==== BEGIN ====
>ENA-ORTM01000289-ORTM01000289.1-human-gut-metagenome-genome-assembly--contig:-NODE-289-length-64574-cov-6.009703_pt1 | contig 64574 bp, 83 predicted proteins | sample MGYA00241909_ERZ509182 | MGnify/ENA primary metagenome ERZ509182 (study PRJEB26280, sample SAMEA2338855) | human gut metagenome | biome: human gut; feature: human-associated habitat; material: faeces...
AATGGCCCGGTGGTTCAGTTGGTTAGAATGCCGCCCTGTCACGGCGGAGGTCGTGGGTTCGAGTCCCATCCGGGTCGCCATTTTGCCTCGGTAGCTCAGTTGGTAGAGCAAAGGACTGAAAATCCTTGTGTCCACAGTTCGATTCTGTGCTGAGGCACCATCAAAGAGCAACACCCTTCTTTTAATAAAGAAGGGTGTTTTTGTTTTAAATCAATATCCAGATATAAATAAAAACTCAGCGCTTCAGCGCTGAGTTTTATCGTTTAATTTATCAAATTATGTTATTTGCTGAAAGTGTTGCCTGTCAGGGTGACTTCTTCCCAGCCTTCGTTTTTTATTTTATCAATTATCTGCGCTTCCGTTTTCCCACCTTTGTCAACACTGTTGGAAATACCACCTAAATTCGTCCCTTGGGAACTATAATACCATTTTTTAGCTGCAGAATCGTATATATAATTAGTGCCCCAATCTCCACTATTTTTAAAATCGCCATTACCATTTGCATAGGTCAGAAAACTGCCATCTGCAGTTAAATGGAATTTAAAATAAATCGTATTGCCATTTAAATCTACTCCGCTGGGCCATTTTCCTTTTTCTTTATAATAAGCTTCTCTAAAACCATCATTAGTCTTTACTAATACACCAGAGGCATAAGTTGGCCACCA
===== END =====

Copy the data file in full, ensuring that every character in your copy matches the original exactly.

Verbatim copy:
>ENA-ORTM01000289-ORTM01000289.1-human-gut-metagenome-genome-assembly--contig:-NODE-289-length-64574-cov-6.009703_pt1 | contig 64574 bp, 83 predicted proteins | sample MGYA00241909_ERZ509182 | MGnify/ENA primary metagenome ERZ509182 (study PRJEB26280, sample SAMEA2338855) | human gut metagenome | biome: human gut; feature: human-associated habitat; material: faeces...
AATGGCCCGGTGGTTCAGTTGGTTAGAATGCCGCCCTGTCACGGCGGAGGTCGTGGGTTCGAGTCCCATCCGGGTCGCCATTTTGCCTCGGTAGCTCAGTTGGTAGAGCAAAGGACTGAAAATCCTTGTGTCCACAGTTCGATTCTGTGCTGAGGCACCATCAAAGAGCAACACCCTTCTTTTAATAAAGAAGGGTGTTTTTGTTTTAAATCAATATCCAGATATAAATAAAAACTCAGCGCTTCAGCGCTGAGTTTTATCGTTTAATTTATCAAATTATGTTATTTGCTGAAAGTGTTGCCTGTCAGGGTGACTTCTTCCCAGCCTTCGTTTTTTATTTTATCAATTATCTGCGCTTCCGTTTTCCCACCTTTGTCAACACTGTTGGAAATACCACCTAAATTCGTCCCTTGGGAACTATAATACCATTTTTTAGCTGCAGAATCGTATATATAATTAGTGCCCCAATCTCCACTATTTTTAAAATCGCCATTACCATTTGCATAGGTCAGAAAACTGCCATCTGCAGTTAAATGGAATTTAAAATAAATCGTATTGCCATTTAAATCTACTCCGCTGGGCCATTTTCCTTTTTCTTTATAATAAGCTTCTCTAAAACCATCATTAGTCTTTACTAATACACCAGAGGCATAAGTTGGCCACCA